One of my coworkers wrote on the white board at her desk the phrase, “Crazy people make sane people crazy.”  Most people who have never had the misfortune of co-parenting with a sociopath (if that is even what you would call this) might think that the below story sounds a little crazy.  Honestly, I feel a little crazy sometimes whenever I try and get in Luc’s head and proactively prepare for his next crazy stunt.  You tell me, is this crazy?  Or is this just a reaction to the insanity of being forced to co-parent with a sociopath?

 

The Headless Bear

When a person creates an environment of distrust, it makes you question everything.  Since the beginning of this nightmare (i.e. the existence of Luc in my life), I have been lied to on a regular basis by this man.  Many of the lies have put both me and my family in harms way.  Every time I think that things have calmed down, the man pulls another crazy move that I didn’t anticipate.

These crazy moves have left me attempting to anticipate the lies and deception before they happen.  Please note, this is not easy as sometimes it makes you feel like you are going down the rabbit hole of crazy.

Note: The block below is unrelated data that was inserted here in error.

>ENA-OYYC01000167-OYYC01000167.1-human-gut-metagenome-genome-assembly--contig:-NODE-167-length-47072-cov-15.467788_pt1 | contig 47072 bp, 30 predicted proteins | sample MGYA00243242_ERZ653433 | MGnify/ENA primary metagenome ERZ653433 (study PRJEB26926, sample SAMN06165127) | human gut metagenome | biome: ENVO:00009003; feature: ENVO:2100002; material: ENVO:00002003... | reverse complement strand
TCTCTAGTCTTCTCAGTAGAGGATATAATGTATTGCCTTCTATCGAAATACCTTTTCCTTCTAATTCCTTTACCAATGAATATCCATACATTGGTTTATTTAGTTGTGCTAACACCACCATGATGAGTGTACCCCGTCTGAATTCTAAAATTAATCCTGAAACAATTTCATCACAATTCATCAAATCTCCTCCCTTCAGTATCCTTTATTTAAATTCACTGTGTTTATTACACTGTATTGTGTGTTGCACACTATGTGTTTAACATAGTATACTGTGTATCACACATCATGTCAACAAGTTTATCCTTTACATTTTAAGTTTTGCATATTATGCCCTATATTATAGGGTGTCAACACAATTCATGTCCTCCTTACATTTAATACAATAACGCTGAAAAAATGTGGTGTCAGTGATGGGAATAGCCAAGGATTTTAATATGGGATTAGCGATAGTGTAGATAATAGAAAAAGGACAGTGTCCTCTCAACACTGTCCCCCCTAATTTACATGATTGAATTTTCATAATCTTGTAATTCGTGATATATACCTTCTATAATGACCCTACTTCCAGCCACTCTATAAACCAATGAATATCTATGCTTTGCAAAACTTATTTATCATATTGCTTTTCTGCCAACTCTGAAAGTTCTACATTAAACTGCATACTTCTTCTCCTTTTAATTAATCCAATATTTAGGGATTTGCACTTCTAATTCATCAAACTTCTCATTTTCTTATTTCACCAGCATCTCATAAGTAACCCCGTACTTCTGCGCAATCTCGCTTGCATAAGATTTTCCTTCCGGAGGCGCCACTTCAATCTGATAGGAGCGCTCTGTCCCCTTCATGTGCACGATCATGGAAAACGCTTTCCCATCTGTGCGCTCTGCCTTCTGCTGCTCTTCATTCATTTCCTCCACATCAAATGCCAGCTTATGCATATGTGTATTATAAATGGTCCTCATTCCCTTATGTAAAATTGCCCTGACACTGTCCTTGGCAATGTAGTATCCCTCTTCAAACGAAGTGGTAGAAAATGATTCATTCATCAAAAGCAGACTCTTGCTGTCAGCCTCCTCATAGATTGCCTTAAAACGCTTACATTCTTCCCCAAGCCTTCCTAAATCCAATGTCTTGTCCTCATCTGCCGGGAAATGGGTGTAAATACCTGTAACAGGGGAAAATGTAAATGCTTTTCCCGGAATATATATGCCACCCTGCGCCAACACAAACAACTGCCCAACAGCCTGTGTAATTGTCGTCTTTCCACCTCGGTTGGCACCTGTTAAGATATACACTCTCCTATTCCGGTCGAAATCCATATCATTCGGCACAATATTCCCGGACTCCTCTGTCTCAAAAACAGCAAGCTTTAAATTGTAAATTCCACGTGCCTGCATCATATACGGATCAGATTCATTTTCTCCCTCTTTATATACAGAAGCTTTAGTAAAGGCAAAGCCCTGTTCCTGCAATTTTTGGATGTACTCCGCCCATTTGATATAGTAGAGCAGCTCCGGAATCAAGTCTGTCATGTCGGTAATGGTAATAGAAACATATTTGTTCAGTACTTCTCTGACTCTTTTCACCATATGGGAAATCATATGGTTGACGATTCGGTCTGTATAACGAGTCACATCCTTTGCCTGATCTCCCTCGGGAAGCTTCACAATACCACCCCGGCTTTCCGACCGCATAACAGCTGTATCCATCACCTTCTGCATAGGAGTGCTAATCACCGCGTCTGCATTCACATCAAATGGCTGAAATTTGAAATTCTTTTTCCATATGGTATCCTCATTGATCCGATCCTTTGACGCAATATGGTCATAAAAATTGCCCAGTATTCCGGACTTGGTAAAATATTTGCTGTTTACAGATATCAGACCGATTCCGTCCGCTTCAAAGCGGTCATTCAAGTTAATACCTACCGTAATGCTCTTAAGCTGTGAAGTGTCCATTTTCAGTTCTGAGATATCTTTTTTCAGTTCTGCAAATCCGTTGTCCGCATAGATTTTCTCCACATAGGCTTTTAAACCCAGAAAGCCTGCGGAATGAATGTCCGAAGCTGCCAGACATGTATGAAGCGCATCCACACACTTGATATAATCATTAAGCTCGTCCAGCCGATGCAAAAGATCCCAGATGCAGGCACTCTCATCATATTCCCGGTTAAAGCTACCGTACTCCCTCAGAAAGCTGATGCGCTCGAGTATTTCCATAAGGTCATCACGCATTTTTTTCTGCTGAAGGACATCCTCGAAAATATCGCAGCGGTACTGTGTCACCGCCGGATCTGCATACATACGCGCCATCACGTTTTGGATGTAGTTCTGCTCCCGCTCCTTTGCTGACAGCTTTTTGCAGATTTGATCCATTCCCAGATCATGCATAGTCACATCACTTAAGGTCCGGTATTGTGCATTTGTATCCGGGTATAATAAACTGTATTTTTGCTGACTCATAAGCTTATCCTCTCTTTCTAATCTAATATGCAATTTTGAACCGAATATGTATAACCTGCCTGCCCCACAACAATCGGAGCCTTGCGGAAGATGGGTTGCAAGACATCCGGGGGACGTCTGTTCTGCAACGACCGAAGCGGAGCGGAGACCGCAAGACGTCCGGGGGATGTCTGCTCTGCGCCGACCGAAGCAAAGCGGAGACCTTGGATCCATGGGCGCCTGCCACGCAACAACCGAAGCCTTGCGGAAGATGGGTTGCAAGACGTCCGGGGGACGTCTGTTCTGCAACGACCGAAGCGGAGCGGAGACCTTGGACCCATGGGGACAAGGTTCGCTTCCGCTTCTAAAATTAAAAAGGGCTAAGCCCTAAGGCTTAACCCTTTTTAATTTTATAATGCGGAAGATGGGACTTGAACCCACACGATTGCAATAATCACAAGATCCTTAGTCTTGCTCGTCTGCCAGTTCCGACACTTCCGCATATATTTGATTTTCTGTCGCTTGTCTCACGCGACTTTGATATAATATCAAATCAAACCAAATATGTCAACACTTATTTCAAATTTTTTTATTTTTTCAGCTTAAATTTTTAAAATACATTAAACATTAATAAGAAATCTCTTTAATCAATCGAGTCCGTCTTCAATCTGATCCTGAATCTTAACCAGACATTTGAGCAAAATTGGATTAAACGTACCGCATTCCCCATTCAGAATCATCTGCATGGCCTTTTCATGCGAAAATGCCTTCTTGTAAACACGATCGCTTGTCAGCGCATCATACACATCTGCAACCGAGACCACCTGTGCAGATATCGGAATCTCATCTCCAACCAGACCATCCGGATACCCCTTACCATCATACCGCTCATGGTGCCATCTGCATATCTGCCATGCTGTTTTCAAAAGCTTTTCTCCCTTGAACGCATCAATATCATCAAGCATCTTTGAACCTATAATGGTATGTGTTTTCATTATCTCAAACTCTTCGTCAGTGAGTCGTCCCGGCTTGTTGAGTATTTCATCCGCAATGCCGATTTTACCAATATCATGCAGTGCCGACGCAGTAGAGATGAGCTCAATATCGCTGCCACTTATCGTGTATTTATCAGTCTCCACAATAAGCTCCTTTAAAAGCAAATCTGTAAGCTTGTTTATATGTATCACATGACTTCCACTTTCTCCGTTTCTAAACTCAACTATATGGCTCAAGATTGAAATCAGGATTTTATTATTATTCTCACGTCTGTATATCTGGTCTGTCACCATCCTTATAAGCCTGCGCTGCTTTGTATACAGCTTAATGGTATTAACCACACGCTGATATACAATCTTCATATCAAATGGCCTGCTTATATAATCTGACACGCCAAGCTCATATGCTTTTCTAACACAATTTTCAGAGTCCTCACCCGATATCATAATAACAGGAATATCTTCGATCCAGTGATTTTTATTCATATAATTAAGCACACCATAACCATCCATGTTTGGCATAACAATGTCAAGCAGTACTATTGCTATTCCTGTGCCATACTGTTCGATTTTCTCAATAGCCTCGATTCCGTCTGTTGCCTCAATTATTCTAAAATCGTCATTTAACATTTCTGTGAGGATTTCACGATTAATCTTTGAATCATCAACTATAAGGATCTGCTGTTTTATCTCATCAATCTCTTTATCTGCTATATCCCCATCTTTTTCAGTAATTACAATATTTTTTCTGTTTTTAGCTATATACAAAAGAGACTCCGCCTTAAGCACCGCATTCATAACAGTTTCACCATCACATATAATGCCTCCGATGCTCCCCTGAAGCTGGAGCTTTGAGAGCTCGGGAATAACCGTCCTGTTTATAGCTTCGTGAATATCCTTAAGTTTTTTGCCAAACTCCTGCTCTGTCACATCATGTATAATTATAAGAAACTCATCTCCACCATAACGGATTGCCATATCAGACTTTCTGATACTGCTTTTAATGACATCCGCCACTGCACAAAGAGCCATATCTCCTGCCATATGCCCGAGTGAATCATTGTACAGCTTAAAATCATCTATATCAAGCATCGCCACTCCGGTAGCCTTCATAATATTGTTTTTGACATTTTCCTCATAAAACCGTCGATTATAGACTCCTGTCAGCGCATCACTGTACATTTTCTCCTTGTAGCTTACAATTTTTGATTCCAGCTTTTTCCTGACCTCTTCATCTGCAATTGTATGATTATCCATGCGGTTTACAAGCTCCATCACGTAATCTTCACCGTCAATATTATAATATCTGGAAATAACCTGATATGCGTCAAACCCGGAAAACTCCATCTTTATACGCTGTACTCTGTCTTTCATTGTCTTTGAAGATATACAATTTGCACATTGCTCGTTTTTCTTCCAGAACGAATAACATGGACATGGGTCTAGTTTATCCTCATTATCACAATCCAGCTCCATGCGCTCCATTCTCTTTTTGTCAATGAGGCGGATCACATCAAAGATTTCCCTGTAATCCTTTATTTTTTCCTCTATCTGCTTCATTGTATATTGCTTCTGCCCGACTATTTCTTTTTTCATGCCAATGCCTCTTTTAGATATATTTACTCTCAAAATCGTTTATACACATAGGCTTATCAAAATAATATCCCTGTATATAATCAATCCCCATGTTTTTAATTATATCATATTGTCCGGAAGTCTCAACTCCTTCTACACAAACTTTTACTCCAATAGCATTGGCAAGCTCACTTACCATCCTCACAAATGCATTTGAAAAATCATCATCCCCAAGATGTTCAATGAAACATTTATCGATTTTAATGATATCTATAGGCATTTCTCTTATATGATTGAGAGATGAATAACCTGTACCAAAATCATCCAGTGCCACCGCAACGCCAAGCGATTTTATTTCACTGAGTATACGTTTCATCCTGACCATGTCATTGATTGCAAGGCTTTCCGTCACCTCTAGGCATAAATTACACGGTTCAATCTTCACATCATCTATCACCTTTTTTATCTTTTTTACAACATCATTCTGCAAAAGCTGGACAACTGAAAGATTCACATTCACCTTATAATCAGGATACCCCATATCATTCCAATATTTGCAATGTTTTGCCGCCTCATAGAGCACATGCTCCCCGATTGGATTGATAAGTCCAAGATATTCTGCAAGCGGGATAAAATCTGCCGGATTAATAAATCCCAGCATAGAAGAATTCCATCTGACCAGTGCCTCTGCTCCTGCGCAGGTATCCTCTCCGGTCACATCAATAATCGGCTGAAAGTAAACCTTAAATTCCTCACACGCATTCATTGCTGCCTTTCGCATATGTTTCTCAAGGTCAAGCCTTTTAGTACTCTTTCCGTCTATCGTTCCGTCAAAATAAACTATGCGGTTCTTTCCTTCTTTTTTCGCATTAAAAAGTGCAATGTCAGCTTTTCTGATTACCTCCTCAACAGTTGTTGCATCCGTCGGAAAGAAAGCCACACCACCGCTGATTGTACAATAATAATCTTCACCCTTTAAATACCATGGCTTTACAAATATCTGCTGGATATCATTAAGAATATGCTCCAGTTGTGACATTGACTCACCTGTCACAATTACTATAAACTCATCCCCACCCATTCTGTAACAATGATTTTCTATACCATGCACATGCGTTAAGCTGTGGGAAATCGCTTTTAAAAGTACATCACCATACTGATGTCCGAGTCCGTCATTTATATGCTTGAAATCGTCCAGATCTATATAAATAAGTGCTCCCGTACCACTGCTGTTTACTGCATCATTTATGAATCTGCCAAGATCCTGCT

For my son’s first birthday, Luc bought him a build-a-bear.  This was the very first thing that Luc had ever gotten the baby so as you can imagine I was a bit skeptical of this furry creature.  Part of me thought, ‘come on cappuccino queen, it’s just a bear’ but then the other voice (the skeptic) said, ‘wait a second…he never does anything just because he is trying to be nice.’

(Note:  Two years later, I now know that the bear was not the first thing Luc bought for Prince.  The first thing Luc actually bought Prince was a life insurance policy worth over 580k if Prince died.  I guess the policy wasn’t for Prince.  Oh well, I digress…)